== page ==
Physician anesthesiologist at Stanford at Associated Anesthesiologists Medical Group
Richard Novak, MD is a Stanford physician board certified in anesthesiology and internal medicine.Dr. Novak is an Adjunct Clinical Professor in the Department of Anesthesiology, Perioperative and Pain Medicine at Stanford University, the Medical Director at Waverley Surgery Center in Palo Alto, California, and a member of the Associated Anesthesiologists Medical Group in Palo Alto, California.


My debut novel, The Doctor and Mr. Dylan features a nurse anesthetist in the starring role of Mr. Dylan. Nurse anesthetists have provided anesthesia care in the United States for nearly 150 years, and CRNs will be a major factor in the future.


In the beginning, anesthesia care for surgical patients was often provided by trained nurses under the supervision of surgeons, until the establishment of anesthesiology as a medical specialty in the U.S. in the 20th century.

Here are 10 reasons why certified registered nurse anesthetists (CRNAs) will be a major factor in anesthesia care in the 21st century:

1. Rural America is dependent on CRNAs to staff surgery in small towns underserved by MD anesthesiologists. CRNAs are involved in providing anesthesia services to about one-quarter of the American population that resides in rural and frontier areas of this country. Despite a significant rise in the number of anesthesiologists in recent years, there is no evidence that they are attracted to practice in rural areas.
2. Obamacare will increase the demand for mid-level healthcare providers, e.g. nurse practitioners, physician assistants, and nurse anesthetists. These mid-level providers are perceived as a cheaper alternative to MD health care.
3. Seventeen states have opted out of the requirement for physician supervision of CRNA anesthetics. These states are Iowa, Nebraska, Idaho, Minnesota, New Hampshire, New Mexico, Kansas, North Dakota, Washington, Alaska, Oregon, Montana, South Dakota, Wisconsin, California, Colorado, and Kentucky. In these states, it’s legal for a CRNA to give an anesthetic without a supervising anesthesiologist or surgeon.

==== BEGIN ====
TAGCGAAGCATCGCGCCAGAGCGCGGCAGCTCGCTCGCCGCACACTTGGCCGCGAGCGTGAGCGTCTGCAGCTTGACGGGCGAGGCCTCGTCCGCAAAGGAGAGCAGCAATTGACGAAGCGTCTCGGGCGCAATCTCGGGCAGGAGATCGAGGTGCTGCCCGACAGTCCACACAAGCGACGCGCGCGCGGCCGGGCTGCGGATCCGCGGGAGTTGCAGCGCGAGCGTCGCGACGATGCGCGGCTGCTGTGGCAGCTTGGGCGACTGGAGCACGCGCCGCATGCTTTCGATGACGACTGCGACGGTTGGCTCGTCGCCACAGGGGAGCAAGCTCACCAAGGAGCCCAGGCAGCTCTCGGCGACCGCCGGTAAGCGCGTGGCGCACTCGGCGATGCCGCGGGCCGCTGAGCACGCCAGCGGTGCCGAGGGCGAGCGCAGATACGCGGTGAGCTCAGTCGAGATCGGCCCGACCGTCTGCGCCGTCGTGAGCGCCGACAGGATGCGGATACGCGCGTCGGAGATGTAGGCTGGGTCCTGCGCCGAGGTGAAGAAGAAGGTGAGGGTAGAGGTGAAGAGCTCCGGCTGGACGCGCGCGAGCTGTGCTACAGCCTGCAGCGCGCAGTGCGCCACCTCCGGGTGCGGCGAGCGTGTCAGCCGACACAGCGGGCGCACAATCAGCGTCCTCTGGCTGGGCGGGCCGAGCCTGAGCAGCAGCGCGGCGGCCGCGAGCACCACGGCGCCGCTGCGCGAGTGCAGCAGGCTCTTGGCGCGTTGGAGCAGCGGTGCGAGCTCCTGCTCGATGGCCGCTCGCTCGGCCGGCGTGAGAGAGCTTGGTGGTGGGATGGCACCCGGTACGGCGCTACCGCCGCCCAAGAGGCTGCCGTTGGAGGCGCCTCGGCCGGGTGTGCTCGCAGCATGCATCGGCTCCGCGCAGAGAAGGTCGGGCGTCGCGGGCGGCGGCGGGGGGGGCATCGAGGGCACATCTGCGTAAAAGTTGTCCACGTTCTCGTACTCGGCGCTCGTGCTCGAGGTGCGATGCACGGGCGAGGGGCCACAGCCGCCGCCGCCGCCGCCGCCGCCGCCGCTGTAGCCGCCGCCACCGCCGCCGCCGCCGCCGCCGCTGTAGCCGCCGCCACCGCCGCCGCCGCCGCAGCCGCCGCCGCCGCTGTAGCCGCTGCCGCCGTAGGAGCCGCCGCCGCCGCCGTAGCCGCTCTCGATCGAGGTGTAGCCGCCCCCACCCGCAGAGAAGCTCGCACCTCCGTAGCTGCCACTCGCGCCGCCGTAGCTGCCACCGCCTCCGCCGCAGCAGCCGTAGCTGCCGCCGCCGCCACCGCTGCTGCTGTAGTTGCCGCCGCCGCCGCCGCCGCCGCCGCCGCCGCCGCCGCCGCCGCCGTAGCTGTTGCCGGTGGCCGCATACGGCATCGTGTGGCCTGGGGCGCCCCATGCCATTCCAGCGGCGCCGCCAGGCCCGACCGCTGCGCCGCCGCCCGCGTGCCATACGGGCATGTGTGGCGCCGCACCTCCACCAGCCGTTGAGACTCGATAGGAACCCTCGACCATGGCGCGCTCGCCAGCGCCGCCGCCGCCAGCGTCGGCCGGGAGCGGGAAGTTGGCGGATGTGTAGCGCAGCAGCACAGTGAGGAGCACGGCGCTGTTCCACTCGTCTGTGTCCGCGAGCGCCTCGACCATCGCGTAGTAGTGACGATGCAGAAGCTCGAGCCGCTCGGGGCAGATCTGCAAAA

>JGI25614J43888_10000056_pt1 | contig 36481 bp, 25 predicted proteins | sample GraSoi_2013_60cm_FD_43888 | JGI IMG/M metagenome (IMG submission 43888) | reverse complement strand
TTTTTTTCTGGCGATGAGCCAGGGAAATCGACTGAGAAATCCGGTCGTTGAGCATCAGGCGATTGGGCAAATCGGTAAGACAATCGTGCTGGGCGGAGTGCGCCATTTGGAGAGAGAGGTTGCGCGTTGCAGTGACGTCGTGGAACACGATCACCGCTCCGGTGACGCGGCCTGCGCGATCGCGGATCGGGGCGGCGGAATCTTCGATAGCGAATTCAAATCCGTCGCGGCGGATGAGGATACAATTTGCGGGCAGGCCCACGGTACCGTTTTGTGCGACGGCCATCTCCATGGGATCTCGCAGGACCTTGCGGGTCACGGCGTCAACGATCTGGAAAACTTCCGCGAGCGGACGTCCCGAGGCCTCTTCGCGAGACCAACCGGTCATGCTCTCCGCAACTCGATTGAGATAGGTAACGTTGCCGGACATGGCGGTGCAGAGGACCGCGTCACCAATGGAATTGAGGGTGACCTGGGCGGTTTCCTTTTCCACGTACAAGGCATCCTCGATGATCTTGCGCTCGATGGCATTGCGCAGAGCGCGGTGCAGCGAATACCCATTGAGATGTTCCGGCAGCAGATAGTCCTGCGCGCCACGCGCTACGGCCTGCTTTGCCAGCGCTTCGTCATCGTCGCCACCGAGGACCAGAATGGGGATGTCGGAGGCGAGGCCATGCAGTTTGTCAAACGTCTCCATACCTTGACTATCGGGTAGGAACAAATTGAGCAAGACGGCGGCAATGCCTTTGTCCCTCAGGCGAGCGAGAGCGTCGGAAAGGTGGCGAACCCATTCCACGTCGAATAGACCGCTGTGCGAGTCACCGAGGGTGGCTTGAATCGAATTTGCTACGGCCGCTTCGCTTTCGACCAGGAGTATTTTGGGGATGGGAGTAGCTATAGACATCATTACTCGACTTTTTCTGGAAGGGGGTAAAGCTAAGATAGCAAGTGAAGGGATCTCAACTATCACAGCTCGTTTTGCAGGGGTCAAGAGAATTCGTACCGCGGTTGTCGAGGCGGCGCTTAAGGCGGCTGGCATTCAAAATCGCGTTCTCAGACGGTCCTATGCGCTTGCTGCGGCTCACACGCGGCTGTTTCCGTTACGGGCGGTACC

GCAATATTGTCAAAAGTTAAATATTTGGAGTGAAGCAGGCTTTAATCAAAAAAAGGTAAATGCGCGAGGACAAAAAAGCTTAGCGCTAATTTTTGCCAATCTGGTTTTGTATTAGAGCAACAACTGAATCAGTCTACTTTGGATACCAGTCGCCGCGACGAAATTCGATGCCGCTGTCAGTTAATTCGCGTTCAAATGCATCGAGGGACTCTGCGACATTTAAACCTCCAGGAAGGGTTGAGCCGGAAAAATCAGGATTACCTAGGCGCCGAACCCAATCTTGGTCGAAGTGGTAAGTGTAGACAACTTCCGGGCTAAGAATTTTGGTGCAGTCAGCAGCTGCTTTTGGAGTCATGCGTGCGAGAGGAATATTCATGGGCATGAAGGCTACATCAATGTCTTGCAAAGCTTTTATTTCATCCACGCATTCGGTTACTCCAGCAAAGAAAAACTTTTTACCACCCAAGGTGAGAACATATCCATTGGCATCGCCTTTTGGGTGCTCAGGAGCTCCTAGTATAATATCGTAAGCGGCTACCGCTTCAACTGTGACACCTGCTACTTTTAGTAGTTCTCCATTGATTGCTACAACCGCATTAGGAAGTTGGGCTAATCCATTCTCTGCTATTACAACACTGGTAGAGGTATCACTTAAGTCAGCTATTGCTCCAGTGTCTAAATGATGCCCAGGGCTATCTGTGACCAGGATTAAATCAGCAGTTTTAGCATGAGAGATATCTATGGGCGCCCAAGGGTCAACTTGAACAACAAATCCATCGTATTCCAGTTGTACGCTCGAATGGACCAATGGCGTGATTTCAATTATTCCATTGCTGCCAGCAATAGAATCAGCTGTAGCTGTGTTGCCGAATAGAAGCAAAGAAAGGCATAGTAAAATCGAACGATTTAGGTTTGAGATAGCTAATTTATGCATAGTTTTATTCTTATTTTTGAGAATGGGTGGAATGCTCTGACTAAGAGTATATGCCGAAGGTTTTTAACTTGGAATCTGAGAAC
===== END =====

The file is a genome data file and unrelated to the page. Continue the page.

4. For cost-saving reasons, hospital administrators will consider the lower hourly rate charged by CRNAs to be a saving over MD anesthesia care rendered by anesthesiologists alone.
5. Future trends such as the American Society of Anesthesiologists’ Perioperative Surgical Home or bundled payments to Accountable Care Organizations will seek out the cheapest way to manage anesthetic populations. A likely economic model for a healthy patient population is the anesthesia care team, e.g. a 4:1 ratio of four CRNAs supervised by one MD anesthesiologist. This model can be used to staff four simultaneous surgeries on four healthy patients having simple surgical procedures. More complex procedures such as open-heart surgery, brain surgery, major vascular surgery, or emergency surgery will be best served by MD anesthesia care. Extremes of age (e.g. neonates or very old patients) and patients with significant medical comorbidities will be best served by MD anesthesia care.
6. Certain regions of the United States, particularly the South and the Midwest, are already entrenched with anesthesia care team models of 3:1 or 4:1 CRNA:MD staffing because of anesthesiologist preference. An MD anesthesiologist’s income can be augmented by supervising three or four operating rooms with multiple CRNAs simultaneously. These physicians will have little desire to rid themselves of nurse anesthetists and to personally do only one case at a time by themselves.
7. The American Association of Nurse Anesthetists (AANA) presents a strong, well-funded lobby which promotes the continuing and increasing role of CRNAs in medical care in the United States.
8. The educational cost for a registered nurse to become a CRNA is significantly less than the cost of training a board-certified MD anesthesiologist. The median cost of a public CRNA program is $40,195 and the median cost of a private program is $60,941, with an overall median of $51,720.
9. A registered nurse can significantly increase their income by becoming a CRNA. A registered nurse with one year of intensive care unit or post-anesthesia care unit experience can become a CRNA with 2-3 years of CRNA schooling. The average yearly salary of a CRNA in America in 2011 was $156,642.
10. The increasing starring role of CRNAs in American fiction ☺. (See The Doctor and Mr. Dylan, below)

After perusing this list one might ask, are CRNAs and anesthesiologists equals?
No, they are not. Anesthesiologists are doctors, and their training of four years of medical school followed by a minimum of four years of anesthesia residency makes them specialists in all aspects of surgical medicine.